CC: http://blog.sfmoma.org/2010/02/tati-macdonald/ [2011-9-13]
The city as œuvre: toward an architecture of communal solidarity
All the way throughout the book, Stanek thus stresses Lefebvre’s search for an urban architecture which would replace social isolationism and antagonism by opening up to possible spaces of solidarity and association. Stanek shows a Lefebvre’s whose take on ‘spaces as always unfinished œuvres in process’, in which the individual (Hegel’s concrete universal) can come into discourse with the communal collective and in this way overcoming segregations of work-space and spaces of leisure, remained true to his own humanist marxist version of fighting for an equal right to the city for all its inhabitants.”]
It is therefore logical that Stanek concludes, in his afterword, with an outline of a late and unpublished manuscript of Lefebvre’s with the title ‘Toward an Architecture of Jouissance’, in which he departs from both individual and social bodies (still reminscent of Merleau-Ponty’s phenomenology trying to surpass Cartesian mentalisms) countering their own fragmentation in the division of labor and their identification with ‘spectacular images’ referring to other images (Baudrillard’s concept of a mere simulation of the ‘real’ in consumption) in order to envisage a broadened concept of architecture as a ‘spatial pedagogy’ of the body and its multifarious rythms: an architecture of jouissance as a prerequisite for an universal formation of the senses.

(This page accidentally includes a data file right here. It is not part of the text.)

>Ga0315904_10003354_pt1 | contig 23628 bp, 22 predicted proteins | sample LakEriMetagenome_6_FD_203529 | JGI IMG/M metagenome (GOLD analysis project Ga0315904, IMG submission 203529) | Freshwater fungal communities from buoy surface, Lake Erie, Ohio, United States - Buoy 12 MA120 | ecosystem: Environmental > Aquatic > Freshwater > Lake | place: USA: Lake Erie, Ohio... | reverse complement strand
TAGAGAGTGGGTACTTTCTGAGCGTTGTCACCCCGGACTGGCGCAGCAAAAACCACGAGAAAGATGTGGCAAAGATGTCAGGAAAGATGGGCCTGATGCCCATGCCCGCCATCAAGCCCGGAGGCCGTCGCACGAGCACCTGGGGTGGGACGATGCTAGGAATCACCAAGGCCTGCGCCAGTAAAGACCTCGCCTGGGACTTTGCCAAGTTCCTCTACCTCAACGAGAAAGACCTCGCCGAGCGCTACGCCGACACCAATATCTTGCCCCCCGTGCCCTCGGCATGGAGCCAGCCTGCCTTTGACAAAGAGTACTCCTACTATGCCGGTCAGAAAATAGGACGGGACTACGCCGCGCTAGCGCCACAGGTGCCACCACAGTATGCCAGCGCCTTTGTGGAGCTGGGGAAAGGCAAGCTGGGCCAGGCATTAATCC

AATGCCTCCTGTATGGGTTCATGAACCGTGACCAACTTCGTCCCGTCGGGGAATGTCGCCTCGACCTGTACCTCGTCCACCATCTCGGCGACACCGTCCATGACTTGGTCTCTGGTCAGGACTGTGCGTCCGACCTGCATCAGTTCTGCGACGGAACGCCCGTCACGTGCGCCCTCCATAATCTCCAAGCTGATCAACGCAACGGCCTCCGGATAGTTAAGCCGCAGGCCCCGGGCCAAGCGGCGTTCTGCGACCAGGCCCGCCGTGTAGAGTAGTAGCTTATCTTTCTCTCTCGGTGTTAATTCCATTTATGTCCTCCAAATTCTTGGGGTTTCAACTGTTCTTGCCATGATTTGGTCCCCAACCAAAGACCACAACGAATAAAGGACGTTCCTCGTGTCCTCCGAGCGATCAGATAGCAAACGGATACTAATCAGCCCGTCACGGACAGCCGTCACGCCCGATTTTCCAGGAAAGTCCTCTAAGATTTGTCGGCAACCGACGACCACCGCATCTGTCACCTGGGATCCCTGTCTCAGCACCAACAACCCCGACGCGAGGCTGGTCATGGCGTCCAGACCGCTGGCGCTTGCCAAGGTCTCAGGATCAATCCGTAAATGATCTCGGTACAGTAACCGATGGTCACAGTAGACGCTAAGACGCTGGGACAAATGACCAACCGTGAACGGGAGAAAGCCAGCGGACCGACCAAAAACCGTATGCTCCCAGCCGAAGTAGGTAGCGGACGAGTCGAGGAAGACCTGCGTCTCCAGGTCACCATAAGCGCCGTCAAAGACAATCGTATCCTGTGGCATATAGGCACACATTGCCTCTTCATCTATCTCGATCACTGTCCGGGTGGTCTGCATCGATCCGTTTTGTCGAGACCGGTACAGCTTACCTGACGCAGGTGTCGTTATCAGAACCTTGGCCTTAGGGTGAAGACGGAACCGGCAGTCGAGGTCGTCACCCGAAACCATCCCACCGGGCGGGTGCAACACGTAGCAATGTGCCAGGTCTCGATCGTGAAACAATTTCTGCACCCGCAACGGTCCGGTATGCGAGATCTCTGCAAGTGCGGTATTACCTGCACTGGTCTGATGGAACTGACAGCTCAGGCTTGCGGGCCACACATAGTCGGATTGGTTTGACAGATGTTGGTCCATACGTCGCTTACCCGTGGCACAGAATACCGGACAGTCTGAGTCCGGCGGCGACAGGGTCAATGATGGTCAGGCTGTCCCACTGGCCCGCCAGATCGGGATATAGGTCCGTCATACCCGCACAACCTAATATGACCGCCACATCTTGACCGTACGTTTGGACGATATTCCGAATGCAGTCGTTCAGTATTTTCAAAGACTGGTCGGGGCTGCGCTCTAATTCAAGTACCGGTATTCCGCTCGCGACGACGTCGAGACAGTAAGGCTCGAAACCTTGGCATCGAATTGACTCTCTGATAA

Davis, Mike (2002). Dead cities and other tales. New York: New Press.
Davis, Mike (2000). Magical urbanism: Latinos reinvent the US city. London: Verso.
Harvey, David (2003). Paris, capital of modernity. New York: Routledge.
Lefebvre, Henri (1996). Writings on cities. Oxford: Blackwell.